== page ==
Jenny Keown

No returns

The fallout from Brexit isn’t all bad – for overseas consumers, anyway. The weak pound has prompted a rush on ecommerce sites and world-renowned furniture designer David Trubridge has taken it a step further and bought an electric BMW i3 at a sharp price. He took the opportunity to chat with Jenny Keown about how Kiwi businesses should be investing in sustainability.


Picture this. A shopper of the future is rushing around the supermarket. They care about where their food comes from, particularly its green credentials. They see a bottle of olive oil with a green tick. What does it mean? Is it genuine? No longer do they have to take out their smartphone to test the brand’s credentials.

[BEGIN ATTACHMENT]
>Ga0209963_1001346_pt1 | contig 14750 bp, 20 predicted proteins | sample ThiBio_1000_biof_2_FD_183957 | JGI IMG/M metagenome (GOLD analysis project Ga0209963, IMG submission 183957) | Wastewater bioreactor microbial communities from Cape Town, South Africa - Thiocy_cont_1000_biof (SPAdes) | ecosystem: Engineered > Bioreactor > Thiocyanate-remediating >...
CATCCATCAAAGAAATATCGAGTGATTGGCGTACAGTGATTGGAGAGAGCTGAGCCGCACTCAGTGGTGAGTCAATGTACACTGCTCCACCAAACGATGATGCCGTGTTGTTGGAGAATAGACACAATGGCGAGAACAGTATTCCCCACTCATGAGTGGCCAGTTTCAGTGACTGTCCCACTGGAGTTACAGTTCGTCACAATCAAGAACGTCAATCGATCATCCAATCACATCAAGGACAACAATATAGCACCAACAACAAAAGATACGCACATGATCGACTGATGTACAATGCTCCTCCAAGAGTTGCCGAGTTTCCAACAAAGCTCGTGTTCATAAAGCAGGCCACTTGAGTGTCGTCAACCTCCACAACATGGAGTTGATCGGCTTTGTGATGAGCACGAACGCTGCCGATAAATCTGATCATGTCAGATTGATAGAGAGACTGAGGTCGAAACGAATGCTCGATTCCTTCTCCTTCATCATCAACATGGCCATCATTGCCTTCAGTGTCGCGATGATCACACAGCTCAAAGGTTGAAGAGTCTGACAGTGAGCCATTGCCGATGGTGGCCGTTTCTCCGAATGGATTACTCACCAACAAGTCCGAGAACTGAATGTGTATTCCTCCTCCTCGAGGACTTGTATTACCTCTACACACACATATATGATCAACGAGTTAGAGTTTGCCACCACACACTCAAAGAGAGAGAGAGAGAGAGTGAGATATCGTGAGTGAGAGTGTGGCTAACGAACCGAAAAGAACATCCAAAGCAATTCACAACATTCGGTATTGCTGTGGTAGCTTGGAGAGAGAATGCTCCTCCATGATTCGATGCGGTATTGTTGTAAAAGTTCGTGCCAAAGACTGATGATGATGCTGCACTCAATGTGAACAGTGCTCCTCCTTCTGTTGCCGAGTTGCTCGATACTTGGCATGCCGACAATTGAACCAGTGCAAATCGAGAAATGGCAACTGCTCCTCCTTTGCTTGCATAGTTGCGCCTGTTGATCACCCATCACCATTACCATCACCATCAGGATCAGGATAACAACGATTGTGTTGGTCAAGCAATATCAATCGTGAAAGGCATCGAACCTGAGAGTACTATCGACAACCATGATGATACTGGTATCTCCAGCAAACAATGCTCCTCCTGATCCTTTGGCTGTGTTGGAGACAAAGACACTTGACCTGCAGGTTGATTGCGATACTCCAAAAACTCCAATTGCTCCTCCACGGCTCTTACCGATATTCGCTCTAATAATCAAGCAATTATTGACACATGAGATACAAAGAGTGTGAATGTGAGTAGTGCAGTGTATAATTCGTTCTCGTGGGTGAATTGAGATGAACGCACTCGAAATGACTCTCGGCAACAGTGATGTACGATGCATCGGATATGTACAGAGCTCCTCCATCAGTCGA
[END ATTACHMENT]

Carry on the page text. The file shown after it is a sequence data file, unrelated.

With rising incomes globally and an aging population, health food is no fad. Whether we’re talking whole grains, organic, gluten-free, paleo, nutraceuticals (for example, dietary supplements, scientific-based natural remedies, and nutrient-enriched foods with purported health benefits), or just general healthy eating with a focus on fresh fruit and vegetables, New Zealand exporters are making inroads.


We can be fairly positive in New Zealand that what’s printed on the packet is the same as what’s inside the packet – and whatever that is won’t kill us or make us sick. But news headlines today often feature food scares (some deliberate, some unintentional) even in well-regulated nations.